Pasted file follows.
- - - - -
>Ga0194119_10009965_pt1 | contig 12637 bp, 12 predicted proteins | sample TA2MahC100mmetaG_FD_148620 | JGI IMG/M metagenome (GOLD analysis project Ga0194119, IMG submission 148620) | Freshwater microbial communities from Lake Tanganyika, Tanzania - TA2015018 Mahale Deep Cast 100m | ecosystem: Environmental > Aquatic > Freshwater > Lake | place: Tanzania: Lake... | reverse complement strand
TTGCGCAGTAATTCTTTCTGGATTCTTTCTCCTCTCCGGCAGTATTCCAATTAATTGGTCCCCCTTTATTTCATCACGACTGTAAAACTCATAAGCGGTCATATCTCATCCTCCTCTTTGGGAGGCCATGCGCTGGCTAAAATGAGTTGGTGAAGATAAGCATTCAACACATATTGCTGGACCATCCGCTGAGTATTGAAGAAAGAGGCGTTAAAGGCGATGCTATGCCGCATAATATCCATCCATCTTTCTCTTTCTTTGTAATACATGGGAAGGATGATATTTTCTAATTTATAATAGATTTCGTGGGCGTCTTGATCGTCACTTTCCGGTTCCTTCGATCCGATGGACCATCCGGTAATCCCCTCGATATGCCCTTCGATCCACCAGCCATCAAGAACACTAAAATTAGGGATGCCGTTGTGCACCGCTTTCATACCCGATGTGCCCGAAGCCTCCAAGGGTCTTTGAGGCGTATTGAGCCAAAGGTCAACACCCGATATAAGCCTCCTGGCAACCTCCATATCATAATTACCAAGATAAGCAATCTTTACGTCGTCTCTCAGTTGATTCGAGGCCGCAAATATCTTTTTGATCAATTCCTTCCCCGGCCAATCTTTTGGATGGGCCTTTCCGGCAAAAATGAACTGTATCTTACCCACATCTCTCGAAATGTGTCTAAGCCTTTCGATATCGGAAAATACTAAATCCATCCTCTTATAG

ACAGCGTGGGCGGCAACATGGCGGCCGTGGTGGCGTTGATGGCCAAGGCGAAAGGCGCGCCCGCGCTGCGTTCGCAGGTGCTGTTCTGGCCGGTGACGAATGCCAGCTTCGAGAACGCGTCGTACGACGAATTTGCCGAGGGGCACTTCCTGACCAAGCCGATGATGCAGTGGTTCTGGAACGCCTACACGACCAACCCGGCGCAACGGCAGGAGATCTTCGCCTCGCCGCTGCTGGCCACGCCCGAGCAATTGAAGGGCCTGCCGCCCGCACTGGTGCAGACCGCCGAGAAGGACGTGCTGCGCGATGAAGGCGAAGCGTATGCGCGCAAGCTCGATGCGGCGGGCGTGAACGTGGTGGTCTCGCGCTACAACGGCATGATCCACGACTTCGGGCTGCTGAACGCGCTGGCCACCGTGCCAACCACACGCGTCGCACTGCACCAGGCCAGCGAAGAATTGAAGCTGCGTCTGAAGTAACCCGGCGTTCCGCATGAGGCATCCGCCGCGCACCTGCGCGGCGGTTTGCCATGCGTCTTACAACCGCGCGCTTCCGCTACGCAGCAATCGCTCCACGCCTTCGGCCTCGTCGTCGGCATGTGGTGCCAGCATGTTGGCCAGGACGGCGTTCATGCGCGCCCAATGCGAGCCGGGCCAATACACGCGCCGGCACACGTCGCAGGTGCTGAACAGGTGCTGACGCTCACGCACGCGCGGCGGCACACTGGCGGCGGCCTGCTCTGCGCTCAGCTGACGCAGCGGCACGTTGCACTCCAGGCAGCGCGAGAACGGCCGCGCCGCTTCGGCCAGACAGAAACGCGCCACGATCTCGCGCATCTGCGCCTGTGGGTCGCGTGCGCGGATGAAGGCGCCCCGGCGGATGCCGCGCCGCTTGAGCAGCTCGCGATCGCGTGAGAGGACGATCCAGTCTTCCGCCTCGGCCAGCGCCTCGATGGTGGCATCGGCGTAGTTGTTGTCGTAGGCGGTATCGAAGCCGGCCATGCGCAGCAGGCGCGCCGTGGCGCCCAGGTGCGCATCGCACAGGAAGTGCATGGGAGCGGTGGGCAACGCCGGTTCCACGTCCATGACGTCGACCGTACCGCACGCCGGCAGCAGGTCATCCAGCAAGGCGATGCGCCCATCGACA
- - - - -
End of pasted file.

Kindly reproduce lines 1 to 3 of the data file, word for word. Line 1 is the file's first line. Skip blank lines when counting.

>Ga0194119_10009965_pt1 | contig 12637 bp, 12 predicted proteins | sample TA2MahC100mmetaG_FD_148620 | JGI IMG/M metagenome (GOLD analysis project Ga0194119, IMG submission 148620) | Freshwater microbial communities from Lake Tanganyika, Tanzania - TA2015018 Mahale Deep Cast 100m | ecosystem: Environmental > Aquatic > Freshwater > Lake | place: Tanzania: Lake... | reverse complement strand
TTGCGCAGTAATTCTTTCTGGATTCTTTCTCCTCTCCGGCAGTATTCCAATTAATTGGTCCCCCTTTATTTCATCACGACTGTAAAACTCATAAGCGGTCATATCTCATCCTCCTCTTTGGGAGGCCATGCGCTGGCTAAAATGAGTTGGTGAAGATAAGCATTCAACACATATTGCTGGACCATCCGCTGAGTATTGAAGAAAGAGGCGTTAAAGGCGATGCTATGCCGCATAATATCCATCCATCTTTCTCTTTCTTTGTAATACATGGGAAGGATGATATTTTCTAATTTATAATAGATTTCGTGGGCGTCTTGATCGTCACTTTCCGGTTCCTTCGATCCGATGGACCATCCGGTAATCCCCTCGATATGCCCTTCGATCCACCAGCCATCAAGAACACTAAAATTAGGGATGCCGTTGTGCACCGCTTTCATACCCGATGTGCCCGAAGCCTCCAAGGGTCTTTGAGGCGTATTGAGCCAAAGGTCAACACCCGATATAAGCCTCCTGGCAACCTCCATATCATAATTACCAAGATAAGCAATCTTTACGTCGTCTCTCAGTTGATTCGAGGCCGCAAATATCTTTTTGATCAATTCCTTCCCCGGCCAATCTTTTGGATGGGCCTTTCCGGCAAAAATGAACTGTATCTTACCCACATCTCTCGAAATGTGTCTAAGCCTTTCGATATCGGAAAATACTAAATCCATCCTCTTATAG

ACAGCGTGGGCGGCAACATGGCGGCCGTGGTGGCGTTGATGGCCAAGGCGAAAGGCGCGCCCGCGCTGCGTTCGCAGGTGCTGTTCTGGCCGGTGACGAATGCCAGCTTCGAGAACGCGTCGTACGACGAATTTGCCGAGGGGCACTTCCTGACCAAGCCGATGATGCAGTGGTTCTGGAACGCCTACACGACCAACCCGGCGCAACGGCAGGAGATCTTCGCCTCGCCGCTGCTGGCCACGCCCGAGCAATTGAAGGGCCTGCCGCCCGCACTGGTGCAGACCGCCGAGAAGGACGTGCTGCGCGATGAAGGCGAAGCGTATGCGCGCAAGCTCGATGCGGCGGGCGTGAACGTGGTGGTCTCGCGCTACAACGGCATGATCCACGACTTCGGGCTGCTGAACGCGCTGGCCACCGTGCCAACCACACGCGTCGCACTGCACCAGGCCAGCGAAGAATTGAAGCTGCGTCTGAAGTAACCCGGCGTTCCGCATGAGGCATCCGCCGCGCACCTGCGCGGCGGTTTGCCATGCGTCTTACAACCGCGCGCTTCCGCTACGCAGCAATCGCTCCACGCCTTCGGCCTCGTCGTCGGCATGTGGTGCCAGCATGTTGGCCAGGACGGCGTTCATGCGCGCCCAATGCGAGCCGGGCCAATACACGCGCCGGCACACGTCGCAGGTGCTGAACAGGTGCTGACGCTCACGCACGCGCGGCGGCACACTGGCGGCGGCCTGCTCTGCGCTCAGCTGACGCAGCGGCACGTTGCACTCCAGGCAGCGCGAGAACGGCCGCGCCGCTTCGGCCAGACAGAAACGCGCCACGATCTCGCGCATCTGCGCCTGTGGGTCGCGTGCGCGGATGAAGGCGCCCCGGCGGATGCCGCGCCGCTTGAGCAGCTCGCGATCGCGTGAGAGGACGATCCAGTCTTCCGCCTCGGCCAGCGCCTCGATGGTGGCATCGGCGTAGTTGTTGTCGTAGGCGGTATCGAAGCCGGCCATGCGCAGCAGGCGCGCCGTGGCGCCCAGGTGCGCATCGCACAGGAAGTGCATGGGAGCGGTGGGCAACGCCGGTTCCACGTCCATGACGTCGACCGTACCGCACGCCGGCAGCAGGTCATCCAGCAAGGCGATGCGCCCATCGACA